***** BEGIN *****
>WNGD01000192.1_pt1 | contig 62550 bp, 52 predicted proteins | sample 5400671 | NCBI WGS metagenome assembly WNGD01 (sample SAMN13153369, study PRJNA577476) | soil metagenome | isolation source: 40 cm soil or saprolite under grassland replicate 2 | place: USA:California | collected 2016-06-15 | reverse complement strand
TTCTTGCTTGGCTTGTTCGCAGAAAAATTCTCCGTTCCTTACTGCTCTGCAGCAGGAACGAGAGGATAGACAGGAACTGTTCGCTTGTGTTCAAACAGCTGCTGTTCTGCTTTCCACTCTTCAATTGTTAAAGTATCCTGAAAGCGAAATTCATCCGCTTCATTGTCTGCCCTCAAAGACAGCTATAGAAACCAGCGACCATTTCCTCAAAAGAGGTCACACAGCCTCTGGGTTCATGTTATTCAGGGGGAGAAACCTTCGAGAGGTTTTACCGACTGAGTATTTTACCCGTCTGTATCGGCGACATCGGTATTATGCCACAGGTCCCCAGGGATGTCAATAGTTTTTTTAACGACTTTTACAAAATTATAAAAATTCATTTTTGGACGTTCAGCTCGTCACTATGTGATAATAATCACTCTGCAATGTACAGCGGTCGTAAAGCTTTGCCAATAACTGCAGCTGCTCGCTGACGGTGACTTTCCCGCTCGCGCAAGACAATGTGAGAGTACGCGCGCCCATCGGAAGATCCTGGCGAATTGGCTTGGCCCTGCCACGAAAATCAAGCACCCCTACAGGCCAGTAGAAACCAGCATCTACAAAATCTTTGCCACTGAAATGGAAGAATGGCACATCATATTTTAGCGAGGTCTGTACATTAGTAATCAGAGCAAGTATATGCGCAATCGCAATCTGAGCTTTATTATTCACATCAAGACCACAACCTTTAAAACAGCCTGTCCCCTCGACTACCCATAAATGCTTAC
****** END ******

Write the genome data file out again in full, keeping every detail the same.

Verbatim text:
>WNGD01000192.1_pt1 | contig 62550 bp, 52 predicted proteins | sample 5400671 | NCBI WGS metagenome assembly WNGD01 (sample SAMN13153369, study PRJNA577476) | soil metagenome | isolation source: 40 cm soil or saprolite under grassland replicate 2 | place: USA:California | collected 2016-06-15 | reverse complement strand
TTCTTGCTTGGCTTGTTCGCAGAAAAATTCTCCGTTCCTTACTGCTCTGCAGCAGGAACGAGAGGATAGACAGGAACTGTTCGCTTGTGTTCAAACAGCTGCTGTTCTGCTTTCCACTCTTCAATTGTTAAAGTATCCTGAAAGCGAAATTCATCCGCTTCATTGTCTGCCCTCAAAGACAGCTATAGAAACCAGCGACCATTTCCTCAAAAGAGGTCACACAGCCTCTGGGTTCATGTTATTCAGGGGGAGAAACCTTCGAGAGGTTTTACCGACTGAGTATTTTACCCGTCTGTATCGGCGACATCGGTATTATGCCACAGGTCCCCAGGGATGTCAATAGTTTTTTTAACGACTTTTACAAAATTATAAAAATTCATTTTTGGACGTTCAGCTCGTCACTATGTGATAATAATCACTCTGCAATGTACAGCGGTCGTAAAGCTTTGCCAATAACTGCAGCTGCTCGCTGACGGTGACTTTCCCGCTCGCGCAAGACAATGTGAGAGTACGCGCGCCCATCGGAAGATCCTGGCGAATTGGCTTGGCCCTGCCACGAAAATCAAGCACCCCTACAGGCCAGTAGAAACCAGCATCTACAAAATCTTTGCCACTGAAATGGAAGAATGGCACATCATATTTTAGCGAGGTCTGTACATTAGTAATCAGAGCAAGTATATGCGCAATCGCAATCTGAGCTTTATTATTCACATCAAGACCACAACCTTTAAAACAGCCTGTCCCCTCGACTACCCATAAATGCTTAC